While gathering supplies for the Summer Arts and Apps Academy for students of the Lower Kuskokwim School District in bush Alaska, we came across a box filled with bags of beautifully colored sand.  Although the two-week academy was centered on developing eBooks and exploring various apps on the iPad, we knew we were not leaving the supply closet without the colored sand in tow.

Working as a teaching artist is thrilling on just about every level. I have the privilege of collaborating with brilliant educators, fellow teaching artists, and students who inspire me daily. I especially relish the time I spend developing curricula and planning interesting visual art experiences for students. I like to be organized and to structure lesson plans, but I must admit that after 15 years of working as a teaching artist, I have learned the value of spontaneity.

Read the rest of this entry »

A Delicate Balance: The Intersection of In-School and Out-of-School Time

Posted by Deborah Vaughn On February - 25 - 2014
Deb Vaughn

Deb Vaughn

As a statewide funder of arts education, the trend in my organization’s support of arts education over the last decade has been to push the field towards deeper levels of arts integration. Although the beginning of the erosion of arts specialists in schools predates my career in arts administration, I strongly suspect that this emphasis on integrating the arts with other (perhaps more stable) subject areas was a reactive measure rather than a proactive one. In other words, instead of honoring arts integration as an effective teaching method for addressing multiple learning styles, it was seen as a “quick fix” for the loss of critically important arts specialists.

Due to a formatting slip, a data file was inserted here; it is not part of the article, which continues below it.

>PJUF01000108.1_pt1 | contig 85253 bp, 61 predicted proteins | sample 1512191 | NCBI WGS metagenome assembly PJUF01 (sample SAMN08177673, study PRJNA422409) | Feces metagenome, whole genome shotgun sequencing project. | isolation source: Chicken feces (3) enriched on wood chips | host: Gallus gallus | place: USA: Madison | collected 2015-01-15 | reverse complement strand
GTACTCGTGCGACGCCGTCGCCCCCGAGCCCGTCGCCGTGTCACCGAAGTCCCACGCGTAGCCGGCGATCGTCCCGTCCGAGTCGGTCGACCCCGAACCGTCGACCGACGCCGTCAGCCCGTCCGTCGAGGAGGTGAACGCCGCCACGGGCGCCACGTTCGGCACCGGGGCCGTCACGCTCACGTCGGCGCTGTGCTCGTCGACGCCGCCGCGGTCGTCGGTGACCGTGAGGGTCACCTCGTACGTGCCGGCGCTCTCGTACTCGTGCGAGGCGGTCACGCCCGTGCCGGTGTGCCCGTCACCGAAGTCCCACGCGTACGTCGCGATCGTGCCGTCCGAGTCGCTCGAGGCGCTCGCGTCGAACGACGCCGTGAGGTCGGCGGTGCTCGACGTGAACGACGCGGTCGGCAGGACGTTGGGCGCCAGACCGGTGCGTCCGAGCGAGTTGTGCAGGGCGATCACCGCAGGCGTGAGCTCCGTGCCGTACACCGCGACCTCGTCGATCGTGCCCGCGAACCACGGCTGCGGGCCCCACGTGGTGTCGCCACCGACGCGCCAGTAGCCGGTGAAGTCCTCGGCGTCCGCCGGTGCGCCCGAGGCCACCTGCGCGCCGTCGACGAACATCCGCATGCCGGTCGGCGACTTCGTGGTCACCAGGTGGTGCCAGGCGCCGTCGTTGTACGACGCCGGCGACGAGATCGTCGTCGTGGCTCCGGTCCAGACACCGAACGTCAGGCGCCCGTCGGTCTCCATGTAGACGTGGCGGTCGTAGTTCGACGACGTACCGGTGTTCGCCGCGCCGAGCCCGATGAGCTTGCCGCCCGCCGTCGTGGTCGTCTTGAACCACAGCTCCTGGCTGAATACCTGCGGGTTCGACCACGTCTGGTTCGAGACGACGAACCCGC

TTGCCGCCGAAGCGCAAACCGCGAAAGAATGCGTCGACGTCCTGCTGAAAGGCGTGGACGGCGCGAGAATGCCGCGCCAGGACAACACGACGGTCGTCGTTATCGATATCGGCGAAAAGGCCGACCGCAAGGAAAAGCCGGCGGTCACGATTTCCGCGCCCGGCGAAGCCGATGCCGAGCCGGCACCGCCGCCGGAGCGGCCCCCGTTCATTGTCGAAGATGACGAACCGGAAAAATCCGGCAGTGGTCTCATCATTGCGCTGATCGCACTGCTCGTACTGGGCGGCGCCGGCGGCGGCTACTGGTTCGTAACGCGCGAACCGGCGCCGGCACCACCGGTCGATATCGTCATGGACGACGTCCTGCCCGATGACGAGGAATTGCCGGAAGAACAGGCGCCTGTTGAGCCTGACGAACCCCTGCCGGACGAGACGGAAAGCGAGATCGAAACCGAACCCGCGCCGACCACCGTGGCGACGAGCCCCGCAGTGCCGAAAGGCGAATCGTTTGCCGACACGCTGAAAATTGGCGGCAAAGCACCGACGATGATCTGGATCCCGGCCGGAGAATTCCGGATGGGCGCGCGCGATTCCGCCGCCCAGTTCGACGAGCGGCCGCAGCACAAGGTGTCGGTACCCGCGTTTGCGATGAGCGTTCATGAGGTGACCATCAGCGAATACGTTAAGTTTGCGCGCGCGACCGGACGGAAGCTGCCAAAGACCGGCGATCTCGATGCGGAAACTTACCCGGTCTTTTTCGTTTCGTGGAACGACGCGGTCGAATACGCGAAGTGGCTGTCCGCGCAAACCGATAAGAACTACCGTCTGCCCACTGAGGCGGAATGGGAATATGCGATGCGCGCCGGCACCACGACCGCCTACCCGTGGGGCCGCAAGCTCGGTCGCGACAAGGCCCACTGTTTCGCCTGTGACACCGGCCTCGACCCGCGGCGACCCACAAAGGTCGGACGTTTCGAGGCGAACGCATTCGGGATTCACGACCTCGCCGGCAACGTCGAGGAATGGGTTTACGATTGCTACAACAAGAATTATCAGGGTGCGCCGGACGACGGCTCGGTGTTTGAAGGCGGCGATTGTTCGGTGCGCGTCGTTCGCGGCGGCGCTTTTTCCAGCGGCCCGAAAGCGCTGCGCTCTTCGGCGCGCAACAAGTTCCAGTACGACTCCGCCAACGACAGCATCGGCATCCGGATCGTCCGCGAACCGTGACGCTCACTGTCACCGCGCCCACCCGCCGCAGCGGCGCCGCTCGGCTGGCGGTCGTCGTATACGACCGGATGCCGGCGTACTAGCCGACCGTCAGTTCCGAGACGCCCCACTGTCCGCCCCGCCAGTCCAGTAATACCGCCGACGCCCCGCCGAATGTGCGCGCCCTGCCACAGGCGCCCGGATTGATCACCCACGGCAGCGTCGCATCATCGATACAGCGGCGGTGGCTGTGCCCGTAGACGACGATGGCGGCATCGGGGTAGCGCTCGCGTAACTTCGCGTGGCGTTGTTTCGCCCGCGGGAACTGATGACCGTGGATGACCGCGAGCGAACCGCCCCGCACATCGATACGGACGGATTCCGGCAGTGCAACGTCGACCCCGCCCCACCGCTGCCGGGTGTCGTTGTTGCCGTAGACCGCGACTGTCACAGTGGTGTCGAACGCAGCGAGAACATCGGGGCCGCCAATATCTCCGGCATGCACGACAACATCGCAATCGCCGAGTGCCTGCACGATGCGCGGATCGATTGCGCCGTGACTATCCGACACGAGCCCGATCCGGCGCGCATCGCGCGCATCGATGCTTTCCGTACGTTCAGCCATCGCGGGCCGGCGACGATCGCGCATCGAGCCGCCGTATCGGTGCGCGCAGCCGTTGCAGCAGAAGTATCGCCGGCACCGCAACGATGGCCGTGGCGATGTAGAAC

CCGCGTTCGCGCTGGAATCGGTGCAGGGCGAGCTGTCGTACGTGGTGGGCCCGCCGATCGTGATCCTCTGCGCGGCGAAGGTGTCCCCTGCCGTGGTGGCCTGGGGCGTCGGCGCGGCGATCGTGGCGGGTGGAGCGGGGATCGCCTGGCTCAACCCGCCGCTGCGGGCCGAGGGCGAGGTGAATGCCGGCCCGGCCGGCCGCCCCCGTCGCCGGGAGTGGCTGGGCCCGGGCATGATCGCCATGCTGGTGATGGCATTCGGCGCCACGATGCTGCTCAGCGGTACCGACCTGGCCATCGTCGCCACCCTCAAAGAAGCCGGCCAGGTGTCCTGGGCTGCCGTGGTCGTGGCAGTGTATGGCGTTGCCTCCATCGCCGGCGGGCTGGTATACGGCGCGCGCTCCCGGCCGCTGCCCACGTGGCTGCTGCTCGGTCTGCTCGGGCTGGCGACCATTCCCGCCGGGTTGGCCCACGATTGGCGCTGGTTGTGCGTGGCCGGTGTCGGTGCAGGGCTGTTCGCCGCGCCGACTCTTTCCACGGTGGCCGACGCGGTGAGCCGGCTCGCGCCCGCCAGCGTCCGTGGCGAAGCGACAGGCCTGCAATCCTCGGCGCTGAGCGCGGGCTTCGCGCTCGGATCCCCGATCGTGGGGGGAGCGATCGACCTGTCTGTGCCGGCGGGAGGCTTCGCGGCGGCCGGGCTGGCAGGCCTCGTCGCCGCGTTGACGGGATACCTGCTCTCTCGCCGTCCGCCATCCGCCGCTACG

One of the consequences of this investment has been a decrease in attention to out-of-school work. This may be due to a perceived lack of quality (not aligned with state standards, not assessed, not taught by certified educators, etc.), but is also probably a result of decreased availability of grant dollars. As funders turned their attention to in-school work, organizations dependent on that funding were forced to divert their resources towards in-school programs. While there are still many high-quality out-of-school programs in operation, as evidenced by the National Arts and Humanities Youth Program Awards, they seem to lack broad recognition as a valuable component of arts education.